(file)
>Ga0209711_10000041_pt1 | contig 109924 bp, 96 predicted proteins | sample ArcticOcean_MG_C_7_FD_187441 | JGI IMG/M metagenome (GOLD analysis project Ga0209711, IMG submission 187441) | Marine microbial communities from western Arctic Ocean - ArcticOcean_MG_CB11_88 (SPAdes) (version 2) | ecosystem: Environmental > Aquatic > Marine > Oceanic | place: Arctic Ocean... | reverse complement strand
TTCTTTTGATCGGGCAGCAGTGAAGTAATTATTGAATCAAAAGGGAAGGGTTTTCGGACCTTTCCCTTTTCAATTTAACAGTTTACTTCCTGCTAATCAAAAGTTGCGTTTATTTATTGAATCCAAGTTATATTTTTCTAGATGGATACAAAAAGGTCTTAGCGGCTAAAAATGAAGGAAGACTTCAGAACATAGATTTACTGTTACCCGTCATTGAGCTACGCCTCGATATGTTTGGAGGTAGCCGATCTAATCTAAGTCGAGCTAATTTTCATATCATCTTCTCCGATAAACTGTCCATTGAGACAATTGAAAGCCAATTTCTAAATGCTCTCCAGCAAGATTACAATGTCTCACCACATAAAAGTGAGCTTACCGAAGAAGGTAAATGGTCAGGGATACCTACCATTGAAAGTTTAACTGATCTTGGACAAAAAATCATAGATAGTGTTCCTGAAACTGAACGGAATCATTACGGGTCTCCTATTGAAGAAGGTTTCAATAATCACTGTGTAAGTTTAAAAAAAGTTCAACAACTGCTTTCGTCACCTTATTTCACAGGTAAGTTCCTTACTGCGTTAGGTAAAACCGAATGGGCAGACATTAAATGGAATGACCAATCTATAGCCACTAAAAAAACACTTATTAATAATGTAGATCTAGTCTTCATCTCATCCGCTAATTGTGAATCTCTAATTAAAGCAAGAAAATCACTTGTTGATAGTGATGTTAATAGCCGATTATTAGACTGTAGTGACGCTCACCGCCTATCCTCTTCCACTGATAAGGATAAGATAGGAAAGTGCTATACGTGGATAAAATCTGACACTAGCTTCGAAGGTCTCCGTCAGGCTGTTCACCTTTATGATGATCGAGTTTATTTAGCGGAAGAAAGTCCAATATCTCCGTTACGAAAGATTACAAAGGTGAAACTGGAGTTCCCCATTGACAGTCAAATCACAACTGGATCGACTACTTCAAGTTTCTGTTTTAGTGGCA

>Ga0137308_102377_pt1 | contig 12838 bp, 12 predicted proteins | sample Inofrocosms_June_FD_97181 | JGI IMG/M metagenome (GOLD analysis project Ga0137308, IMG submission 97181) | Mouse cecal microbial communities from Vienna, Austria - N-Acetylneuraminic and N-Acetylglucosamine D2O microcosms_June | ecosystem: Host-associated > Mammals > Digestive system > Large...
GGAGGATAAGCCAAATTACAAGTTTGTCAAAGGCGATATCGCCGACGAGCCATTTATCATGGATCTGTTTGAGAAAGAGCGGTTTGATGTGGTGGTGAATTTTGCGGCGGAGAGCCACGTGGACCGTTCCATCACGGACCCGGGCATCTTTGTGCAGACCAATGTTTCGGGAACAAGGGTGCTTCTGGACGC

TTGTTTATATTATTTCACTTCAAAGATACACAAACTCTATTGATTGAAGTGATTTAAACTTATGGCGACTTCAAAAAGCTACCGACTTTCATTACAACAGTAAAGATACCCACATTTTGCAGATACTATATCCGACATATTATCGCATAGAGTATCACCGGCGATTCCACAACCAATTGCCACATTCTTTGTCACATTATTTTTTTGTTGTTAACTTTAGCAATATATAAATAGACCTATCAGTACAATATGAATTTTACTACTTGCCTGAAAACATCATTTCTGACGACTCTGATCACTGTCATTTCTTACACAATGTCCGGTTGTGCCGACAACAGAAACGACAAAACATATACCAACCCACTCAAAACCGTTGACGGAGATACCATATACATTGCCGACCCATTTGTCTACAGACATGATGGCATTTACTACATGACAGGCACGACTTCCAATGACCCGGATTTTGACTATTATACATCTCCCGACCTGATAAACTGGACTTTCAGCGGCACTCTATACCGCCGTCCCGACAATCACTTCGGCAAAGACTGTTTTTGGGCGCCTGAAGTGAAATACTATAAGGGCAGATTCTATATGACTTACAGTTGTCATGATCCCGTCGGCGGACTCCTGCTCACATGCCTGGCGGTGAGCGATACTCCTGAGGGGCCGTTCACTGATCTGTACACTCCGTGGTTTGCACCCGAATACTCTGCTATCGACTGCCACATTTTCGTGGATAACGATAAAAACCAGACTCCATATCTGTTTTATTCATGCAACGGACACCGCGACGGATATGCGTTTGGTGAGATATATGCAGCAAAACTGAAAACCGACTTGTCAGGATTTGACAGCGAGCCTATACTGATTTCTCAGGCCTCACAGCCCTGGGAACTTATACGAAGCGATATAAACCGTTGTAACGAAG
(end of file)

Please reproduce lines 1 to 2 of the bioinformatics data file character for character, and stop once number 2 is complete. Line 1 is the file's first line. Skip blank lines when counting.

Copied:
>Ga0209711_10000041_pt1 | contig 109924 bp, 96 predicted proteins | sample ArcticOcean_MG_C_7_FD_187441 | JGI IMG/M metagenome (GOLD analysis project Ga0209711, IMG submission 187441) | Marine microbial communities from western Arctic Ocean - ArcticOcean_MG_CB11_88 (SPAdes) (version 2) | ecosystem: Environmental > Aquatic > Marine > Oceanic | place: Arctic Ocean... | reverse complement strand
TTCTTTTGATCGGGCAGCAGTGAAGTAATTATTGAATCAAAAGGGAAGGGTTTTCGGACCTTTCCCTTTTCAATTTAACAGTTTACTTCCTGCTAATCAAAAGTTGCGTTTATTTATTGAATCCAAGTTATATTTTTCTAGATGGATACAAAAAGGTCTTAGCGGCTAAAAATGAAGGAAGACTTCAGAACATAGATTTACTGTTACCCGTCATTGAGCTACGCCTCGATATGTTTGGAGGTAGCCGATCTAATCTAAGTCGAGCTAATTTTCATATCATCTTCTCCGATAAACTGTCCATTGAGACAATTGAAAGCCAATTTCTAAATGCTCTCCAGCAAGATTACAATGTCTCACCACATAAAAGTGAGCTTACCGAAGAAGGTAAATGGTCAGGGATACCTACCATTGAAAGTTTAACTGATCTTGGACAAAAAATCATAGATAGTGTTCCTGAAACTGAACGGAATCATTACGGGTCTCCTATTGAAGAAGGTTTCAATAATCACTGTGTAAGTTTAAAAAAAGTTCAACAACTGCTTTCGTCACCTTATTTCACAGGTAAGTTCCTTACTGCGTTAGGTAAAACCGAATGGGCAGACATTAAATGGAATGACCAATCTATAGCCACTAAAAAAACACTTATTAATAATGTAGATCTAGTCTTCATCTCATCCGCTAATTGTGAATCTCTAATTAAAGCAAGAAAATCACTTGTTGATAGTGATGTTAATAGCCGATTATTAGACTGTAGTGACGCTCACCGCCTATCCTCTTCCACTGATAAGGATAAGATAGGAAAGTGCTATACGTGGATAAAATCTGACACTAGCTTCGAAGGTCTCCGTCAGGCTGTTCACCTTTATGATGATCGAGTTTATTTAGCGGAAGAAAGTCCAATATCTCCGTTACGAAAGATTACAAAGGTGAAACTGGAGTTCCCCATTGACAGTCAAATCACAACTGGATCGACTACTTCAAGTTTCTGTTTTAGTGGCA